Autoimmune processes such as Graves disease or Hashimoto’s Thyroiditis can cause the thyroid gland to become larger at some times and then smaller as injury atrophies the gland over time. If the gland is actively inflamed accompanied by an abrupt change in function, swelling, or redness of the neck, blood tests may show a sudden overproduction of hormones or antibodies to the gland or its receptors. This condition is referred to as toxic thyroiditis. This may be dangerous especially if important functions such as heart rate or temperature are involved.
Sometimes a solitary thyroid nodule develops to affect one area of the thyroid and not the whole gland. This process usually requires an ultrasound of the thyroid gland.
When do I Need a Thyroid Ultrasound?
A thyroid ultrasound is indicated to evaluate any physiologic change your clinician notices such as enlargement, redness of the neck, growth palpated on examination. An ultrasound may also be ordered for symptoms you notice externally like swelling or internally like difficulty swallowing. Ultrasound is not typically indicated with a normal-sized gland in the absence of any nodules or clinical symptoms.
How is a Thyroid Ultrasound Performed?
Ultrasound of the thyroid uses the same technology regardless of whether we are evaluating the thyroid, breast, or uterus. We use a small hand-held transducer (wand) that emits sound waves produced by special crystals sent to and from the transducer to the thyroid gland. Sound waves reflected back to the crystals in the transducer are displayed as radiology images of the gland for a specialized radiologist to interpret. This process is also sometimes referred to as a sonogram of the thyroid. We look at the overall size of the thyroid gland, the texture, nearby neck lymph nodes, and whether there are any nodules. We can also look at the vessels of the thyroid which can give us additional information on the health of the gland. Although most nodules of the thyroid have characteristics that appear benign (noncancerous), some have suspicious characteristics such as an irregular shape or suspicious calcifications that require a thyroid needle biopsy.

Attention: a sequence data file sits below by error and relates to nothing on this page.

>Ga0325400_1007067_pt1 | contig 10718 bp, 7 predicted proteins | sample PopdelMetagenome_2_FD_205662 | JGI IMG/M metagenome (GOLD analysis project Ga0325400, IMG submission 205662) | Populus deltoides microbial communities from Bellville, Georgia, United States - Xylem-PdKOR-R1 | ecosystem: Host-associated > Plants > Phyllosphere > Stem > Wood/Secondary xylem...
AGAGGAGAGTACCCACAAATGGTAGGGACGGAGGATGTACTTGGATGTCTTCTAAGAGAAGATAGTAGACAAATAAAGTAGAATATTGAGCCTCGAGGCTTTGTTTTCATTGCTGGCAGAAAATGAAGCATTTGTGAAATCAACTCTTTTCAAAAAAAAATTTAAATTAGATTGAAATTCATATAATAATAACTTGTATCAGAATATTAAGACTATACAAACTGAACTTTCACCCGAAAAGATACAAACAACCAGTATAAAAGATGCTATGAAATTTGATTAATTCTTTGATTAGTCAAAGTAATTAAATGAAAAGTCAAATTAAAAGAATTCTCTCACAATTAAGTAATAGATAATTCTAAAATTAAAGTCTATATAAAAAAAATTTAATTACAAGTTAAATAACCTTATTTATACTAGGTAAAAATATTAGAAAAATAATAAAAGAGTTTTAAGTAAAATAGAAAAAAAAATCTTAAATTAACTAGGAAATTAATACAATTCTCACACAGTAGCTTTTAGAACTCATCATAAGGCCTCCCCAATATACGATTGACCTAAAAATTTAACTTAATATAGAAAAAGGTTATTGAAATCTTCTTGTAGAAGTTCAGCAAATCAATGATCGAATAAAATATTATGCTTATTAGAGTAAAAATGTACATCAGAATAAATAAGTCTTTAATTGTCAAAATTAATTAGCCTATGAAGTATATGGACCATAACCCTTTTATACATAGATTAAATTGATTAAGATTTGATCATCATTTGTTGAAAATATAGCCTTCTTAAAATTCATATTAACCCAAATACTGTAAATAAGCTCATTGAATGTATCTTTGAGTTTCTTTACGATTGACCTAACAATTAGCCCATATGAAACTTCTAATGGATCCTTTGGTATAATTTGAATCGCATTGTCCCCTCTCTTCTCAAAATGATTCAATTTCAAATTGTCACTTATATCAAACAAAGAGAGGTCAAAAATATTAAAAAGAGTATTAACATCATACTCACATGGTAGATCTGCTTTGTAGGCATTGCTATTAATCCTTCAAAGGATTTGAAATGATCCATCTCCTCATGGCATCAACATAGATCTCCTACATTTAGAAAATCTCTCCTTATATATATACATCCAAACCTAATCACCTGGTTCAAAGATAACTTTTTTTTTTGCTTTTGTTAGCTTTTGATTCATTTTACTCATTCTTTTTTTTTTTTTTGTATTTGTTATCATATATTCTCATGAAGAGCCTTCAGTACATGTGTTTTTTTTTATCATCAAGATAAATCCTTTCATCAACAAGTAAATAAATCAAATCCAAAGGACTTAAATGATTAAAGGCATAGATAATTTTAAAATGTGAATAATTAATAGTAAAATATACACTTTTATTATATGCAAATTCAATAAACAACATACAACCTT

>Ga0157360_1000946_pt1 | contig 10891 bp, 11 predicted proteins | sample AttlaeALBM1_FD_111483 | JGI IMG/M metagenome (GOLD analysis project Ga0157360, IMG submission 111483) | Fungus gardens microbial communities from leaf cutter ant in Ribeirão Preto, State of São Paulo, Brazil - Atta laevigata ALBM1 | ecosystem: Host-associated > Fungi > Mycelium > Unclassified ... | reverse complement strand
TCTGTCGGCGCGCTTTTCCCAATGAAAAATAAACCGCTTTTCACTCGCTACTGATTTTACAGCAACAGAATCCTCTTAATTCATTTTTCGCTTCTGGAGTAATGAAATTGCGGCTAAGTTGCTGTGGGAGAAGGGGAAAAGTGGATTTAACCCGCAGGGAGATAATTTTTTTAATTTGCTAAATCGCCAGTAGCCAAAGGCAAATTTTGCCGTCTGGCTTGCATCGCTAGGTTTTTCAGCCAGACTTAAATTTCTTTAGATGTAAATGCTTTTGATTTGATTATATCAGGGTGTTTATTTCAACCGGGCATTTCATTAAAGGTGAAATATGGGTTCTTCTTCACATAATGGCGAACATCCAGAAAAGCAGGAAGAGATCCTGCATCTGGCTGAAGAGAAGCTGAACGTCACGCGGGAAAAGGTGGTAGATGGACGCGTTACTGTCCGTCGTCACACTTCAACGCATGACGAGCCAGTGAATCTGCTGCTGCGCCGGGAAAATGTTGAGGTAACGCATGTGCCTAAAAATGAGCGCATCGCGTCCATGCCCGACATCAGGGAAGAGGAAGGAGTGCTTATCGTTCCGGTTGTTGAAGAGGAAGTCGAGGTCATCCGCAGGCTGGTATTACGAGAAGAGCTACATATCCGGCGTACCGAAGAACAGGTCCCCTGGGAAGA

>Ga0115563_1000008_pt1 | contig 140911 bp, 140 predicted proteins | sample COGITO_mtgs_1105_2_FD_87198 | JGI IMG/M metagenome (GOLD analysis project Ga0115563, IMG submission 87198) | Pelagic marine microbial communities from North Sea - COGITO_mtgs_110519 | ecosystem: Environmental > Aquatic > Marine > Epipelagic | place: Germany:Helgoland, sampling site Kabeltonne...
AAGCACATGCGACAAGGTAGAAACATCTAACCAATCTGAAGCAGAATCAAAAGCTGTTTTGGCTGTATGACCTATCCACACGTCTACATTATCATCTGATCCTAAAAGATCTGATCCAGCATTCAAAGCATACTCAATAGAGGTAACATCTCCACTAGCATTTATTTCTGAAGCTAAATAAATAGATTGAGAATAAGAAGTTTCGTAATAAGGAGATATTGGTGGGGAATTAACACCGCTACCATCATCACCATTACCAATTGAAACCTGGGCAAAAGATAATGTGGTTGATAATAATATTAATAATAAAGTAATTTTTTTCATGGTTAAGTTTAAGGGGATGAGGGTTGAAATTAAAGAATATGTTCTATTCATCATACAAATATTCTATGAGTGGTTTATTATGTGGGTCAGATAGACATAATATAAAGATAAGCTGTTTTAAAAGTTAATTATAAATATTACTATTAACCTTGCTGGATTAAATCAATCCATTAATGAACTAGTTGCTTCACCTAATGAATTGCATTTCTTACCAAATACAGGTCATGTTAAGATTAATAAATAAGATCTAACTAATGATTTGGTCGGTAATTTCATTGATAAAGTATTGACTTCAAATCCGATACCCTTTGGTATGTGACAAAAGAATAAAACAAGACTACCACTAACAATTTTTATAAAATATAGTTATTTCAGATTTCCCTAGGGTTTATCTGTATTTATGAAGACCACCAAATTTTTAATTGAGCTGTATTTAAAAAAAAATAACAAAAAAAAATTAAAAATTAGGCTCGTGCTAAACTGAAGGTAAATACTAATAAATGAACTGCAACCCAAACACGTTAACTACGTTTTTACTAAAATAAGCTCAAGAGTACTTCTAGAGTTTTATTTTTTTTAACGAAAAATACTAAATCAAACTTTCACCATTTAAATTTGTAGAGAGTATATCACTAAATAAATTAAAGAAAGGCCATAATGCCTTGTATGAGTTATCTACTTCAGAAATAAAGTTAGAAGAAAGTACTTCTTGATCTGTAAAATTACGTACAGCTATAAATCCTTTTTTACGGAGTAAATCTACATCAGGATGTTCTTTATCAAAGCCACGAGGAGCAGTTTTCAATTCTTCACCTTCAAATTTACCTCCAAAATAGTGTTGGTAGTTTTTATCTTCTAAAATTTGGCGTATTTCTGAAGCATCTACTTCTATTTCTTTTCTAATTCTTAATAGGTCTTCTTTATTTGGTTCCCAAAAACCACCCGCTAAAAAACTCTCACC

Why Choose The Women’s Imaging Center?
At The Women’s Imaging Center, our technologists and physicians specialize in the performance, detection, and diagnosis of all thyroid conditions and nodules. We perform comprehensive imaging for women from head to toe and have decades of specialized training in all organ systems of the body and their interrelationship. Thyroid function may affect the breast in the form of pain. Pregnancy-related issues may be a result of autoimmune thyroid disorders such as Graves Disease or Hashimoto’s Thyroiditis.
Only specialists who work within this comprehensive contained field will appreciate the relationship of one organ system to another. We specialize in all these processes and work closely with other specialists such as endocrinologists or gynecologists in a multi-disciplinary fashion.